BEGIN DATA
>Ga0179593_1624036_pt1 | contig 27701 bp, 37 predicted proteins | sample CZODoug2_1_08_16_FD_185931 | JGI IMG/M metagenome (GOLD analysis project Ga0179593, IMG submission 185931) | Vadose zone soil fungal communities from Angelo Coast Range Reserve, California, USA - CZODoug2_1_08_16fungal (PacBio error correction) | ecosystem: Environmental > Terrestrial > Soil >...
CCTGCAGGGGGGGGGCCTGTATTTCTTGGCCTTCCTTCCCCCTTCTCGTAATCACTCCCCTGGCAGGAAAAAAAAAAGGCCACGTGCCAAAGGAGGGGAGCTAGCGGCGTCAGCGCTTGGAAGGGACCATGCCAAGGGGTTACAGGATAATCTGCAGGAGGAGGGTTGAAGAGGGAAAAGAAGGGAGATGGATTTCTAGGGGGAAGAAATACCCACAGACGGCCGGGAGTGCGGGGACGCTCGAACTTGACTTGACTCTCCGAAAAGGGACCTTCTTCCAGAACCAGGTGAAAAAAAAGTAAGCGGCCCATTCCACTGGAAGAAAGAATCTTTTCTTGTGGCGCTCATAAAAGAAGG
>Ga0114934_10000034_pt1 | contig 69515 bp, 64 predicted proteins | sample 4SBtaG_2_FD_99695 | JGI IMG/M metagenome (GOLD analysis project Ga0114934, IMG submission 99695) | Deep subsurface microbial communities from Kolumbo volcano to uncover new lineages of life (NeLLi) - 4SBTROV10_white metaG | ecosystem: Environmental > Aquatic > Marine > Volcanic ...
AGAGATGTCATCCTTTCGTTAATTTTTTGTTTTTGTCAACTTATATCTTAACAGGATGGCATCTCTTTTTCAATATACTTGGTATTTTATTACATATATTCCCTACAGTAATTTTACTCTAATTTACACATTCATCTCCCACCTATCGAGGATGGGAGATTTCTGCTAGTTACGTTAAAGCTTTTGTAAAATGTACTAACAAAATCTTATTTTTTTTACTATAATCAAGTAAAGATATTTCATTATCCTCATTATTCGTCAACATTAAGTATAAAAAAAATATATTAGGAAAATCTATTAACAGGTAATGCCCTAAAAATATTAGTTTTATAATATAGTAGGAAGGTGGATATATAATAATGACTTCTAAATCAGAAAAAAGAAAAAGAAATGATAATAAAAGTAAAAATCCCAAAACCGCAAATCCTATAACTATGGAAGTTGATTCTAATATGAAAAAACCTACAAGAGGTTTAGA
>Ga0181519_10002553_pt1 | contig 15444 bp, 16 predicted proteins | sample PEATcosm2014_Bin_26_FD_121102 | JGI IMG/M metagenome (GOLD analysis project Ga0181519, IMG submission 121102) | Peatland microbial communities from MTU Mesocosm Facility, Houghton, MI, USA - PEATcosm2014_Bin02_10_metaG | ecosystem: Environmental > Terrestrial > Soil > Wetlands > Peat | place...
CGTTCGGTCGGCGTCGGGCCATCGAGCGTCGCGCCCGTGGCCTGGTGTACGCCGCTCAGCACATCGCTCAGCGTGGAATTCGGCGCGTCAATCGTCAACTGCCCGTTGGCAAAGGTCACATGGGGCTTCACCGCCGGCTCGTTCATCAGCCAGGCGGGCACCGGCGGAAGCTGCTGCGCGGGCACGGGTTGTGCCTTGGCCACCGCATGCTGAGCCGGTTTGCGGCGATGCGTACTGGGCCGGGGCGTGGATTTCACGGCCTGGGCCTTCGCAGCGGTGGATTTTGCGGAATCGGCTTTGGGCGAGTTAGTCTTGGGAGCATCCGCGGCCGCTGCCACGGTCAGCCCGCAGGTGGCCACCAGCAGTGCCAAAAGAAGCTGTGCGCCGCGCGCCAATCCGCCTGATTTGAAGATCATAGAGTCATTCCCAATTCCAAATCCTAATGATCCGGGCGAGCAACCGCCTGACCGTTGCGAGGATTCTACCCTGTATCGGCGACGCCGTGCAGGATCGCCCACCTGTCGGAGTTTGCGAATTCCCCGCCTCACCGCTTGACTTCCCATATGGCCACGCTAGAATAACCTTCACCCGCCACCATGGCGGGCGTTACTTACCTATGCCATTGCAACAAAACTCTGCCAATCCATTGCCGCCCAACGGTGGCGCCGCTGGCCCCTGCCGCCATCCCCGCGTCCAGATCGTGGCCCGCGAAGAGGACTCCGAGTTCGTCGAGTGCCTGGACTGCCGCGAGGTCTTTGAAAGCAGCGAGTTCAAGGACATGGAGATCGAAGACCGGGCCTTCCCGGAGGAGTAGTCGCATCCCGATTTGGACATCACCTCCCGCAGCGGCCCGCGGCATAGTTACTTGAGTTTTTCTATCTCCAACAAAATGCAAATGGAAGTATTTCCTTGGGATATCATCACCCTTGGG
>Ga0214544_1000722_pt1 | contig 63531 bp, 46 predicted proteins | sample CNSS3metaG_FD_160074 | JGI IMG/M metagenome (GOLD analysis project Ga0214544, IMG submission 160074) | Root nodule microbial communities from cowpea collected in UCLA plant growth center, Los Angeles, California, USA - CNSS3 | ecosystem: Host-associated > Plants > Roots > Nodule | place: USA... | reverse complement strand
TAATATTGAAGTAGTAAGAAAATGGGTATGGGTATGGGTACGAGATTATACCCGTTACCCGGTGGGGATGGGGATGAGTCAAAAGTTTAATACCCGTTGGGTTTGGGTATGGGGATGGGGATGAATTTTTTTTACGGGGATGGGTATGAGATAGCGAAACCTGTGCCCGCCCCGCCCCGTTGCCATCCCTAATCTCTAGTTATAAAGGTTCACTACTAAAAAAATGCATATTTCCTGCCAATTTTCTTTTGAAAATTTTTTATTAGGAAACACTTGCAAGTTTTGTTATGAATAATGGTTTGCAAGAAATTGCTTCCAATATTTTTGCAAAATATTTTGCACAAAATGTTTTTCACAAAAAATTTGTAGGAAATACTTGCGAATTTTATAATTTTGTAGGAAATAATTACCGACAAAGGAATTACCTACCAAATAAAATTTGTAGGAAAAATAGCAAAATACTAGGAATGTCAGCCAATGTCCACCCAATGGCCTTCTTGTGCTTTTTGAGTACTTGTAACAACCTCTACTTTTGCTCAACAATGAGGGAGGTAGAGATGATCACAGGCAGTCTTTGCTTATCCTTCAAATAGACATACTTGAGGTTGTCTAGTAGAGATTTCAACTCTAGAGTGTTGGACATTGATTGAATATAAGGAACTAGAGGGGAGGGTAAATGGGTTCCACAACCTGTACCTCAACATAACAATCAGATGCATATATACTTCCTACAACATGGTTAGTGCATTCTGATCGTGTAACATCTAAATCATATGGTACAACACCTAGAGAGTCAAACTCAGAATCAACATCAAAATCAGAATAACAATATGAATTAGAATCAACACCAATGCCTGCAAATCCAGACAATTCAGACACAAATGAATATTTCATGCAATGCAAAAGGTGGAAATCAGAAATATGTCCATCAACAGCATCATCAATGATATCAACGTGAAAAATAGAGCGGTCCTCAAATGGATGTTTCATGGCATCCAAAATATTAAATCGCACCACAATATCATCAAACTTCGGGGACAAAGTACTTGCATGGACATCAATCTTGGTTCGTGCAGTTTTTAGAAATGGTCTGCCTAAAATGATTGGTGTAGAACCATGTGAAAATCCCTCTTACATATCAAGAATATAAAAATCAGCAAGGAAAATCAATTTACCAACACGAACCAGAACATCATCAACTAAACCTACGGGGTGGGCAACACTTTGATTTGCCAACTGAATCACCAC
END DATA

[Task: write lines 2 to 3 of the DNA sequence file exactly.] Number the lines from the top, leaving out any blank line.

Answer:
CCTGCAGGGGGGGGGCCTGTATTTCTTGGCCTTCCTTCCCCCTTCTCGTAATCACTCCCCTGGCAGGAAAAAAAAAAGGCCACGTGCCAAAGGAGGGGAGCTAGCGGCGTCAGCGCTTGGAAGGGACCATGCCAAGGGGTTACAGGATAATCTGCAGGAGGAGGGTTGAAGAGGGAAAAGAAGGGAGATGGATTTCTAGGGGGAAGAAATACCCACAGACGGCCGGGAGTGCGGGGACGCTCGAACTTGACTTGACTCTCCGAAAAGGGACCTTCTTCCAGAACCAGGTGAAAAAAAAGTAAGCGGCCCATTCCACTGGAAGAAAGAATCTTTTCTTGTGGCGCTCATAAAAGAAGG
>Ga0114934_10000034_pt1 | contig 69515 bp, 64 predicted proteins | sample 4SBtaG_2_FD_99695 | JGI IMG/M metagenome (GOLD analysis project Ga0114934, IMG submission 99695) | Deep subsurface microbial communities from Kolumbo volcano to uncover new lineages of life (NeLLi) - 4SBTROV10_white metaG | ecosystem: Environmental > Aquatic > Marine > Volcanic ...